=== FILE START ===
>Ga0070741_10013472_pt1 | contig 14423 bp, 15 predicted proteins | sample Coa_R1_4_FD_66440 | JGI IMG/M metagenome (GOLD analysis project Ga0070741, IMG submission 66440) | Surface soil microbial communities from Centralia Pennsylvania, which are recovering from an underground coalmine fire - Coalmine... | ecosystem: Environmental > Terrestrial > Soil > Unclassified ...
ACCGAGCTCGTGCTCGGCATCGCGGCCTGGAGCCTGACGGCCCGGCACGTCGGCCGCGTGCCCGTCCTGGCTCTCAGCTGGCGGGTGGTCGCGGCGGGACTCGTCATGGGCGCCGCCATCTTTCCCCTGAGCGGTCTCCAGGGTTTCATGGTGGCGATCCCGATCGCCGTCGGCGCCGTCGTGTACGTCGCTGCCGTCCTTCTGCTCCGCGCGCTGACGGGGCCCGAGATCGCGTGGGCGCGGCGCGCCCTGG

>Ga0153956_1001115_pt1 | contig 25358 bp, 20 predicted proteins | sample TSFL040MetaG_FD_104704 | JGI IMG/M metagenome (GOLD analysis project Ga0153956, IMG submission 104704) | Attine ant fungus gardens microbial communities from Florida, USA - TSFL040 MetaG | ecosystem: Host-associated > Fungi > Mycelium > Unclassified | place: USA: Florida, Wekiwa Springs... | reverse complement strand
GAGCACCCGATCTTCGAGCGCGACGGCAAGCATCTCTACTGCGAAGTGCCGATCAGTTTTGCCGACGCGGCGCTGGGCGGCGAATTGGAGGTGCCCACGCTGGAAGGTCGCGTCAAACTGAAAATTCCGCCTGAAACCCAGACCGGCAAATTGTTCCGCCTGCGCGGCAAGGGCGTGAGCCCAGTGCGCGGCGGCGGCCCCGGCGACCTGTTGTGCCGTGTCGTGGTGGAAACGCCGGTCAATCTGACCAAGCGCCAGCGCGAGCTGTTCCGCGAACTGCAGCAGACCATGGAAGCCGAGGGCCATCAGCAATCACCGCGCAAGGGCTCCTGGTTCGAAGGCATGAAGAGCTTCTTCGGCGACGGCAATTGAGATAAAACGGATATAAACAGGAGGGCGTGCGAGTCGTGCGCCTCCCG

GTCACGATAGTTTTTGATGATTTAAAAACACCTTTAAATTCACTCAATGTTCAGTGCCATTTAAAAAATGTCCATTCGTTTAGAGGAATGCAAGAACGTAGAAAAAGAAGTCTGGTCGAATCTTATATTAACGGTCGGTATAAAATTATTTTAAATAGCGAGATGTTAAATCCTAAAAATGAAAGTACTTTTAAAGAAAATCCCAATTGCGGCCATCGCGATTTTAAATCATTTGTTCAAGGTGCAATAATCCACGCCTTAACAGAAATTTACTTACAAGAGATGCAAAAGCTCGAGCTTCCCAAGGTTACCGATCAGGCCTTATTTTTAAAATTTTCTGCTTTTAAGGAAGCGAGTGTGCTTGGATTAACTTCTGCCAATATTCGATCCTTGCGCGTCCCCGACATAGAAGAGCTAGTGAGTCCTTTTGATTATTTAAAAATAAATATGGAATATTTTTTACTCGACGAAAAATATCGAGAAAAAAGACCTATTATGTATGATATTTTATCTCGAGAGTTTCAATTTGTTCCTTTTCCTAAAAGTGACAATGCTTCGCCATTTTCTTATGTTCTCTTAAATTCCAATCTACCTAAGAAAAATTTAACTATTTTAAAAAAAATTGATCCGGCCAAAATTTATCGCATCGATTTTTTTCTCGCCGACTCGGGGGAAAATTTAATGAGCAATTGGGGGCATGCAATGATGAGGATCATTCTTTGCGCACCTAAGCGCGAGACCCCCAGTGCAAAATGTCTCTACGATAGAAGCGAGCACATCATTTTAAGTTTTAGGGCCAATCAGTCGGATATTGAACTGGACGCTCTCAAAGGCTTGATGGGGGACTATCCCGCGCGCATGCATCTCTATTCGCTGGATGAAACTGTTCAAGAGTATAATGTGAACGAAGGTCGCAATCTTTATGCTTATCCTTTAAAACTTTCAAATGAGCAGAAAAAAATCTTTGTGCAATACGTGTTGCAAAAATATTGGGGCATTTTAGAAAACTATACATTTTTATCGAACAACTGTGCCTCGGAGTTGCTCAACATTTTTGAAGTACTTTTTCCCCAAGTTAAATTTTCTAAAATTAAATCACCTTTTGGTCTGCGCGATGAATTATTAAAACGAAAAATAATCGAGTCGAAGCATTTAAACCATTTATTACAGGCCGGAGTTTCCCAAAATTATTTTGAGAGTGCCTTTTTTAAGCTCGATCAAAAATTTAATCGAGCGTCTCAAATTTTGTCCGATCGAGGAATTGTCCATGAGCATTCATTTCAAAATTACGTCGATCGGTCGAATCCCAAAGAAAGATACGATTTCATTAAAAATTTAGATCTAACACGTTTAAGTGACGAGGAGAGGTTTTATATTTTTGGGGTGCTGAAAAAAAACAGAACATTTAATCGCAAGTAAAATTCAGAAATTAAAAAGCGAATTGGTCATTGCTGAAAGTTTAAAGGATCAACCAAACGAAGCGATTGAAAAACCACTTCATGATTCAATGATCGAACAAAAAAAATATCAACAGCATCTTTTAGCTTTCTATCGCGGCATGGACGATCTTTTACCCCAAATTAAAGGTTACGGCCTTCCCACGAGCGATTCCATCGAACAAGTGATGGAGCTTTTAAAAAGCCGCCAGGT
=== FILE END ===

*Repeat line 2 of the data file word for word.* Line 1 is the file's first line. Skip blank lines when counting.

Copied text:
ACCGAGCTCGTGCTCGGCATCGCGGCCTGGAGCCTGACGGCCCGGCACGTCGGCCGCGTGCCCGTCCTGGCTCTCAGCTGGCGGGTGGTCGCGGCGGGACTCGTCATGGGCGCCGCCATCTTTCCCCTGAGCGGTCTCCAGGGTTTCATGGTGGCGATCCCGATCGCCGTCGGCGCCGTCGTGTACGTCGCTGCCGTCCTTCTGCTCCGCGCGCTGACGGGGCCCGAGATCGCGTGGGCGCGGCGCGCCCTGG